The Trends in International Mathematics and Science Study has shown that American schools have consistently helped students understand algebraic and statistical concepts, leading to high achievement internationally. Now it's time to do the same for geometry. Mark Driscoll, author of the powerful and popular Fostering Algebraic Thinking, takes up the challenge and leads you to new, research-based ways to improve how your students conceptualize and apply geometric ideas.
With Fostering Geometric Thinking any math teacher can discover essential, practical ideas for helping students cultivate geometric habits of mind that lead to success in this crucial mathematical subject. The book focuses on rigorous, problem-based teaching that encourages students to deepen their thinking in three key geometric strands:
measurement of geometric objects.
Fostering Geometric Thinking shows you how the interplay of these strands helps students devise multiple solutions and develop a broader sense of geometric principles. It's loaded with helpful resources, including:
engaging problems to use in your classroom
examples of student solutions to these problems
transcripts of classroom interactions
online resources featuring in-the-field footage of students working through open-ended problems highlighted in the book.
Geometry is a vital component of mathematical understanding, and it's time that it received the same attention that algebra and statistics do. With engaging problems and straightforward suggestions that can help students deepen, recognize, and describe their thinking, Fostering Geometric Thinking is the resource you need to ensure that when it comes to geometry, your students know all the angles.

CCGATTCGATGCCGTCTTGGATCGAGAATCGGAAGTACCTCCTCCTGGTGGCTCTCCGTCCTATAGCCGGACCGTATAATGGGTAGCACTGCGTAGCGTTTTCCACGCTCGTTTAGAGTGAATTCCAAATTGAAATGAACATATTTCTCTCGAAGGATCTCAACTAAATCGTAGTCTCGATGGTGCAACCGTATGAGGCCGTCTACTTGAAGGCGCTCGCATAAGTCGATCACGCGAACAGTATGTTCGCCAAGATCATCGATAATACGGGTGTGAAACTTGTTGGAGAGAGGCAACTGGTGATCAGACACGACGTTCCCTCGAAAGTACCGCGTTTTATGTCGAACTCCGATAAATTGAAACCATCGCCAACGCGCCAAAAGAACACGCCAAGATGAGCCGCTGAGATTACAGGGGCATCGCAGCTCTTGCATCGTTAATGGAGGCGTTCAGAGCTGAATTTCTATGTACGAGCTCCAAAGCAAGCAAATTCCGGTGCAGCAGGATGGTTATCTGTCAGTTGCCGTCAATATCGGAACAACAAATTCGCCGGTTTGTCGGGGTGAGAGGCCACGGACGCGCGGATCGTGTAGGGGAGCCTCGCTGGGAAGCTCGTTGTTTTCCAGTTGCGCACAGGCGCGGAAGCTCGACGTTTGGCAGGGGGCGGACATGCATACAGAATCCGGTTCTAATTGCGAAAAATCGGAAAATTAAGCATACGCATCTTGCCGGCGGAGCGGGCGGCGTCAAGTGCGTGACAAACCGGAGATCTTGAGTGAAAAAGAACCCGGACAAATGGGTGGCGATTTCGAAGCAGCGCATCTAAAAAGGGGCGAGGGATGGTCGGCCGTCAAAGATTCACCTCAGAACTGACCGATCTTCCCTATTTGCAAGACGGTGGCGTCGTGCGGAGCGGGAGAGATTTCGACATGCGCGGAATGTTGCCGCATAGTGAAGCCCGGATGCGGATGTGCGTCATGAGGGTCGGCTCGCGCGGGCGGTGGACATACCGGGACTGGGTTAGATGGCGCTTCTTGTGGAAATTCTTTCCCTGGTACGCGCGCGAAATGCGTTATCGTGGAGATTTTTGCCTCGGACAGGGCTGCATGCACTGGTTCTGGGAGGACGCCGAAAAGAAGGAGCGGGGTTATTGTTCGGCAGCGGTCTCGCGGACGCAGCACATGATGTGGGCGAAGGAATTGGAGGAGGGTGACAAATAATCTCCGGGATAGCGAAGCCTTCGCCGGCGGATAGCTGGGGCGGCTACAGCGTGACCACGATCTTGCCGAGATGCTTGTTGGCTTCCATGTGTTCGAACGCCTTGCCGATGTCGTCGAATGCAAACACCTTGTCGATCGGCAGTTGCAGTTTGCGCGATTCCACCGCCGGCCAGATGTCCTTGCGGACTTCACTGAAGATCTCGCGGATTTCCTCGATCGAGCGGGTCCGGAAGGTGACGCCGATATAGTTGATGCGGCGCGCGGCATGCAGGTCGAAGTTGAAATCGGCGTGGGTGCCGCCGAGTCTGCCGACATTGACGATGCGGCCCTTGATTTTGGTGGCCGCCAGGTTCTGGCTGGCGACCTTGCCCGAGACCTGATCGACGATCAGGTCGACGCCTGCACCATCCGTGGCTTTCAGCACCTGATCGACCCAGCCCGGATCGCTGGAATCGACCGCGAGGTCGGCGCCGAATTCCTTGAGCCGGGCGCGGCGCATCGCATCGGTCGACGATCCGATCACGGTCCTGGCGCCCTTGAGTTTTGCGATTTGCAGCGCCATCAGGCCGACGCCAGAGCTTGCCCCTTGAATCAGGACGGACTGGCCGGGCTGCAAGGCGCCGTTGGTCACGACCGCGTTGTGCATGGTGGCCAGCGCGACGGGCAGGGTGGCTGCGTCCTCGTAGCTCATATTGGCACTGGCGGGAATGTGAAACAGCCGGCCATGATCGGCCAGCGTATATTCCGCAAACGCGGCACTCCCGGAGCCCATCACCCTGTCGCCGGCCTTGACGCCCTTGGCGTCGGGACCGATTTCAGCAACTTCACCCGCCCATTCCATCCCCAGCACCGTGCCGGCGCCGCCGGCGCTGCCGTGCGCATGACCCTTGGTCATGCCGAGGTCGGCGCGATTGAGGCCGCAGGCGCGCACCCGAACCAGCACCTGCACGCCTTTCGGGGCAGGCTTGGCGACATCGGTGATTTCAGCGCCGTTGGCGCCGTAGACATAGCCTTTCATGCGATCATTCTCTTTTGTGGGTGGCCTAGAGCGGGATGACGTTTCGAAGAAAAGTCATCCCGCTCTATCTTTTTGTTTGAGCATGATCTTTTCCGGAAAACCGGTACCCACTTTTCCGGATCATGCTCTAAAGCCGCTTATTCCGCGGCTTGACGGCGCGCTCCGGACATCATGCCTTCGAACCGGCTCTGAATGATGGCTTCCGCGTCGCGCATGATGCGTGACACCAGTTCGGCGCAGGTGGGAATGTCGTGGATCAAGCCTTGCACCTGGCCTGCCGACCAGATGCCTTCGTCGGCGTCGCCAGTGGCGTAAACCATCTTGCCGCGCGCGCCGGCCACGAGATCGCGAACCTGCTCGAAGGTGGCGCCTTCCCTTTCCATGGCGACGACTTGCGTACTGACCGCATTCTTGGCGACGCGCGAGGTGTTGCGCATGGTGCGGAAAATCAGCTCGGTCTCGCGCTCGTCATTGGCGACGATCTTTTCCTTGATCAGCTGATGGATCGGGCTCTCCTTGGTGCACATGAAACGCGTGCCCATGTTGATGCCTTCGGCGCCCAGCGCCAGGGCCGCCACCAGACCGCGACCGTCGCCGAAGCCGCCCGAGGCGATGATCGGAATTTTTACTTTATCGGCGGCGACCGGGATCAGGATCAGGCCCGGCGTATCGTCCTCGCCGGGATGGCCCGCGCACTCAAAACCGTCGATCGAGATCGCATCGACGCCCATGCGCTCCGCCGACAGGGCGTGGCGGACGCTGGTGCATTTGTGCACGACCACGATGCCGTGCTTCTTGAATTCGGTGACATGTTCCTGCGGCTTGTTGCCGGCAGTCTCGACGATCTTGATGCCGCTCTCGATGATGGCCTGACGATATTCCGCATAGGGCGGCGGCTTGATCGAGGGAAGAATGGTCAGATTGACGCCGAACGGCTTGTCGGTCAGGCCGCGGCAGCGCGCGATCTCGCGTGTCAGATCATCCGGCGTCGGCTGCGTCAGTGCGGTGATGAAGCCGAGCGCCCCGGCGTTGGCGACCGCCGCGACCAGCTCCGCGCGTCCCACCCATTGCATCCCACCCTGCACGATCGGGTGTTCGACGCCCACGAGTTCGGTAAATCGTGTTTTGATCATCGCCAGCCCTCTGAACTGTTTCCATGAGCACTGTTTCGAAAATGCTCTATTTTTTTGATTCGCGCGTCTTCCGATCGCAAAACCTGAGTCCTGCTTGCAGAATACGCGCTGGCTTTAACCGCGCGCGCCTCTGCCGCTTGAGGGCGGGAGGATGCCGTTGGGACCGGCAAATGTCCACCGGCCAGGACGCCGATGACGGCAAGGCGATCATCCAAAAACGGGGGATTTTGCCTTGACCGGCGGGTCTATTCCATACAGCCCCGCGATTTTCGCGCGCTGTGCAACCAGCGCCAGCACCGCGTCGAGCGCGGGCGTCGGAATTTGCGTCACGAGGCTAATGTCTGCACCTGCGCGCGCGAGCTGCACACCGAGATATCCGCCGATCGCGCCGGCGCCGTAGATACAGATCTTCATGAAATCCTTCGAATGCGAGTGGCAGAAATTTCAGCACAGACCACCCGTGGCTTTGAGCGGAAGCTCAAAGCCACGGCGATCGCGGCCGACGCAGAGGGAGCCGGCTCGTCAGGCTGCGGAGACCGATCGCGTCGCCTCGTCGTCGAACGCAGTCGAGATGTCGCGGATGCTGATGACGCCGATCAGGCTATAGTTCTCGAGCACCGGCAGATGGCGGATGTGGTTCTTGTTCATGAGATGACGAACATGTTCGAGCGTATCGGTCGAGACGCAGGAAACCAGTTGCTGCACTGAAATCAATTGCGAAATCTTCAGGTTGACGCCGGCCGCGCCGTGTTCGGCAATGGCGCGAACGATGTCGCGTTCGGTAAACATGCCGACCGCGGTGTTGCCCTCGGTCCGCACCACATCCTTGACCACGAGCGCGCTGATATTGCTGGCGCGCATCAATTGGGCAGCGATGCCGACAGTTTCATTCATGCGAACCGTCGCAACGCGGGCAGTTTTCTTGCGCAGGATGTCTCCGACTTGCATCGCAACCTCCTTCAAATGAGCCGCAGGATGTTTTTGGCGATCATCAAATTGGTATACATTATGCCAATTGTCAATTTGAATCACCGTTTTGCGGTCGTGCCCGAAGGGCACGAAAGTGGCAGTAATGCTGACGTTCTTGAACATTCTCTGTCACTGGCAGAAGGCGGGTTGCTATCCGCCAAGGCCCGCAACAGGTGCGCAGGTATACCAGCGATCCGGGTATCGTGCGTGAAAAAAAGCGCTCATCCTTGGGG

Mark Driscoll is a nationally recognized leader in mathematics education who designs instructional resources and professional development materials that build mathematics teachers' capacity to enhance students' understanding and improve their learning outcomes. He is the author of Mathematical Thinking and Communication (2016), Fostering Geometric Thinking (2007), Fostering Algebraic Thinking (1999), as well as The Fostering Geometric Thinking Toolkit (2008) - all published by Heinemann. Mark is the Managing Project Director of Leadership for Learning Innovation at Educational Development Center (EDC) in Waltham, MA. He received his Ph.D. in mathematics (differential geometry) from Washington University in St. Louis and taught mathematics at Logos School, an alternative high school in inner-city St. Louis. He has been a member of the writing team for NCTM's Assessment Standards for School Mathematics and served as Editor of Mathematics Education Leadership, the journal of the National Council of Supervisors of Mathematics, from 2003 - 2007. Mark has been named the recipient of the Ross Taylor/Glenn Gilbert National Leadership Award from the National Council of Supervisors of Mathematics (NCSM). The award recognizes Mark's contributions to mathematics education over four decades as well as his work at EDC. Rachel Wing DiMatteo is a coauthor of Fostering Geometric Thinking (2007) and its professional development companion, The Fostering Geometric Thinking Toolkit (2008), both published by Heinemann.Shestudied the development of mathematical knowledge while pursuing her Ph.D. in Psychology (cognitive development). Since then Rachel has been involved in the creation of professional development materials that help teachers understand the development of mathematical knowledge in their students. Johannah Nikula is a coauthor of a number of Heinemann professional development books and staff development materials. Her most recent are Lesson Study in Practice: A Mathematics Staff Development Course (2010) and the companion, A Mathematics Leaders Guide to Lesson Study in Practice (2010). She also coauthored Fostering Geometric Thinking (2007) and its professional development companion, the Fostering Geometric Thinking Toolkit (2008), both published by Heinemann. Her work has focused on professional development for middle and high school mathematics teachers that is grounded in the work of teaching through analysis of artifacts that reveal students' mathematical thinking and through the Japanese lesson-study process. Michael Egan is a coauthor of Fostering Geometric Thinking (2007) and its professional development companion The Fostering Geometric Thinking Toolkit (2008), both published by Heinemann.Hehas taught middle and high school mathematics since 1995. While he continues to teach adolescents on a part-time basis, his current work focuses on mathematics education research and teacher education.